1 And write unto the Angel of the Church which is at Sardis, These things saith he that hath the seven Spirits of God, and the seven stars, I know thy works: for thou hast a name that thou livest, but thou art dead.
2 Be awake, and strengthen the things which remain, that are ready to die: for I have not found thy work perfect before God.
3 Remember therefore, how thou hast received and heard, and hold fast and repent. If therefore thou wilt not watch, I will come on thee as a thief, and thou shalt not know what hour I will come upon thee.
4 Notwithstanding thou hast a few names yet in Sardis, which have not defiled their garments: and they shall walk with me in white: for they are worthy.
5 He that overcometh, shall be clothed in white array, and I will not put out his Name out of the book of life, but I will confess his name before my Father, and before his Angels.
6 Let him that hath an ear, hear what the Spirit saith unto the Churches.
Wherefore he saith, Awake thou that sleepest, and stand up from the dead, and Christ shall give thee light.
The message to the Angel of the Church at Sartis contains a statement that leads to a troubling question: Can someone who is born again, in whom the Spirit of Christ dwells, have their name blotted out of the Book of Life? Here is help to answer this:
A problem has arisen in the minds of some. If the Lord states that He will not blot out the name of the overcomer from the book of life, does this not mean that other names can be blotted out of the book of life? In other words, does this verse not teach that it is possible for one who has really been born again to lose his salvation?. . . The problem will disappear when we realize the principle of Scriptural interpretation that no obscure passage should ever be quoted in contradiction to a clear line of Scriptural teaching for which there are plain statements and great masses of teaching.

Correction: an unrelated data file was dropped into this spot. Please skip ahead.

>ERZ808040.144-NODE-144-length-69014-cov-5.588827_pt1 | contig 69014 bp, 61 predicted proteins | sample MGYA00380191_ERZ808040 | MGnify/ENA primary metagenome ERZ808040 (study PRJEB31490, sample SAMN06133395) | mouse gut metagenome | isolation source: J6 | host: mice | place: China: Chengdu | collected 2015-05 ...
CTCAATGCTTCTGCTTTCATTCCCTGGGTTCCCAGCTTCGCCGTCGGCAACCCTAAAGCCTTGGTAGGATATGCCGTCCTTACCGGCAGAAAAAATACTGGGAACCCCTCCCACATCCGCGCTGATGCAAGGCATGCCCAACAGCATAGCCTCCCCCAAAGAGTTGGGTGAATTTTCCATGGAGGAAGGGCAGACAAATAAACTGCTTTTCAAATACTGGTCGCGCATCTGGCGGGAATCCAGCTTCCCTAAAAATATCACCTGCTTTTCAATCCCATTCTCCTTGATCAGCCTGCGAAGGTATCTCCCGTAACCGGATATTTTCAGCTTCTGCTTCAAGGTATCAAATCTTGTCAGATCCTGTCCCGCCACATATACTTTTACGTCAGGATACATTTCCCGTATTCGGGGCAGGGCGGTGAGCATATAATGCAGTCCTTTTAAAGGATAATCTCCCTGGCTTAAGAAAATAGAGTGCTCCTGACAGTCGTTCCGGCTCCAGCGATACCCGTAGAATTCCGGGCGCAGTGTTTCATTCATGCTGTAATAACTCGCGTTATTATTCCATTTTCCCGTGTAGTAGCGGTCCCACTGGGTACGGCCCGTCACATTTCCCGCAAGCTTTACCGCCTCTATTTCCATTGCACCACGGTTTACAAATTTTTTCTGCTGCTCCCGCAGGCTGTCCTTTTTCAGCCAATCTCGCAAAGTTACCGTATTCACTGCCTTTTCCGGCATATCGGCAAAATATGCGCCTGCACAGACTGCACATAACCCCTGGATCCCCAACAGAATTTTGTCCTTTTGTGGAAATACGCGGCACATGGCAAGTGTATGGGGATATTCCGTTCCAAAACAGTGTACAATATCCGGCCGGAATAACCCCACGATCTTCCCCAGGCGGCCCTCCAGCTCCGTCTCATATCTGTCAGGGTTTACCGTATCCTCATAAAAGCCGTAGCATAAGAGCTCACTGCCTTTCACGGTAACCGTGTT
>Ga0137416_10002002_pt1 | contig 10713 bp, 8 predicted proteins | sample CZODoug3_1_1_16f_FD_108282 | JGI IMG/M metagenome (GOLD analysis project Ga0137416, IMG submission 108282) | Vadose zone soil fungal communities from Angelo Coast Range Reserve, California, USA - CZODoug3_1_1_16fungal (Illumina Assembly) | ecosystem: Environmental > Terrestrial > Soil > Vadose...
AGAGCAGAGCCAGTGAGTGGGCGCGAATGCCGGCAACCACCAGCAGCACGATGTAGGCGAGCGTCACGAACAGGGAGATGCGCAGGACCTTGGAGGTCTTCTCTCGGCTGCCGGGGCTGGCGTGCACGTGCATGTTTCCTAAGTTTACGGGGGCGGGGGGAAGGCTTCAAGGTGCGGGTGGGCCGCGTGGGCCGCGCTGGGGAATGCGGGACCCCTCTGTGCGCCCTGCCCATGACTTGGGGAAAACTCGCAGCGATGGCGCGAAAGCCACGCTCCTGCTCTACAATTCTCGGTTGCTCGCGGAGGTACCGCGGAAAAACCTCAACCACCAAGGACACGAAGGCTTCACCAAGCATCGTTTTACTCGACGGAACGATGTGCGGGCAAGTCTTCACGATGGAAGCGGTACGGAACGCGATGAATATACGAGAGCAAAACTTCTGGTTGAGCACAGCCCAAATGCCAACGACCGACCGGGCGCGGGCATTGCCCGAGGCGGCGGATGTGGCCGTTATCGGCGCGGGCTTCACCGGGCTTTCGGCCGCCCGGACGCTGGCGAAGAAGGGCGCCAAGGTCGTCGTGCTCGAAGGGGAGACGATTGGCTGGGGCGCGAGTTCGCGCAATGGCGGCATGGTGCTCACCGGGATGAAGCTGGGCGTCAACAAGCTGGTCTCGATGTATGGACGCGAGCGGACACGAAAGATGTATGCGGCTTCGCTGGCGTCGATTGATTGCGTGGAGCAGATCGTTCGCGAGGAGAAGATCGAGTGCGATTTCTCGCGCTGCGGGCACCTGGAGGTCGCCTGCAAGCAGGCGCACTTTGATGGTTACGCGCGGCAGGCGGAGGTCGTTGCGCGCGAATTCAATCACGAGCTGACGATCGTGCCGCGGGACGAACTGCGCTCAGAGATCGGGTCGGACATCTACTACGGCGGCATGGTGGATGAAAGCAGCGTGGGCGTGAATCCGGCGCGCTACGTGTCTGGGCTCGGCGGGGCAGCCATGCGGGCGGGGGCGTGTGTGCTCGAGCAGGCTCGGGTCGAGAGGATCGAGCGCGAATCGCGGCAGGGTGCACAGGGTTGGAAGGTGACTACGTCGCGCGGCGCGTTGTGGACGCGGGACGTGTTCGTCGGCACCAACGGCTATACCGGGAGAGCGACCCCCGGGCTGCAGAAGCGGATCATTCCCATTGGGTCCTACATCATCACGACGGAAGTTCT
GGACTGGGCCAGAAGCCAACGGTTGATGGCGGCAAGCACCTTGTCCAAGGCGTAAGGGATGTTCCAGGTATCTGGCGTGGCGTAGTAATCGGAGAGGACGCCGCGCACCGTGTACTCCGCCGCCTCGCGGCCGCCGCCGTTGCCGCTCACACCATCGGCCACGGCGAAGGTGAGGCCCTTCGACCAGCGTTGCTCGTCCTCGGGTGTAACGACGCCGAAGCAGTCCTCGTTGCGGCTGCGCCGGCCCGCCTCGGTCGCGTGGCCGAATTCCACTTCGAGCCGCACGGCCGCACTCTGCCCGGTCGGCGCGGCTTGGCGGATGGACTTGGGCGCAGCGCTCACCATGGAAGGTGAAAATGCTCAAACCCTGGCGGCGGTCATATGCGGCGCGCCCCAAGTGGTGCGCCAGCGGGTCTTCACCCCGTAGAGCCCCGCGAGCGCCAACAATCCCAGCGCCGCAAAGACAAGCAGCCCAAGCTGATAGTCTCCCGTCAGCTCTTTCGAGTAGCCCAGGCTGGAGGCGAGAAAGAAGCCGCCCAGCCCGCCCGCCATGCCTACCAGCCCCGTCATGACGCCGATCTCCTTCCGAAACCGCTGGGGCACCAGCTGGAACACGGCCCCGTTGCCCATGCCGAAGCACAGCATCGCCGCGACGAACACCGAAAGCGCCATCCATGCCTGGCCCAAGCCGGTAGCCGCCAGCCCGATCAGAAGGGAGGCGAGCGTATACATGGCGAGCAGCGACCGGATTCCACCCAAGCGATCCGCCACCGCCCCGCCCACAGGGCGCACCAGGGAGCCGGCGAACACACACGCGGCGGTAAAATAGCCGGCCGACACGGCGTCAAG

Life in the Scripture is eternal life. Salvation is eternal salvation (Heb. 5:9). This is the only kind of life and salvation the Scriptures know anything about.
REVELATION: An Expository Commentary, Donald Grey Barnhouse, Zondervan, 1971
I’m grateful for light on this passage. The message to Sardis not only contains this difficulty but it is sad, or rather, somber. Do you agree that it is? May the Lord help us to live in the light of eternity and to let go of this world which is passing away!
Halley’s Bible Handbook, 1965
“. . . Sardis was famous for arts and crafts, and was the first center to mint gold and silver coinage. So wealthy were the Lydian kings, that Croesus became a legend for riches, and it was said that the sands of the Pactolus were golden. Croesus also became a legend for pride and presumptuous arrogance, when his attack on Persia led to the fall of Sardis and the eclipse of his kingdom. The capture of the great citadel by surprise attack by Cyrus and his Persians in 549 B.C., and three centuries later by the Romans, may have provided the imagery for John’s warning in Revelation 3:3. The great earthquake of 17 A.D. ruined Sardis physically and financially. The Romans contributed 10,000,000 sesterces in relief, an indication of the damage done, but the city never recovered.”
Bible Study Tools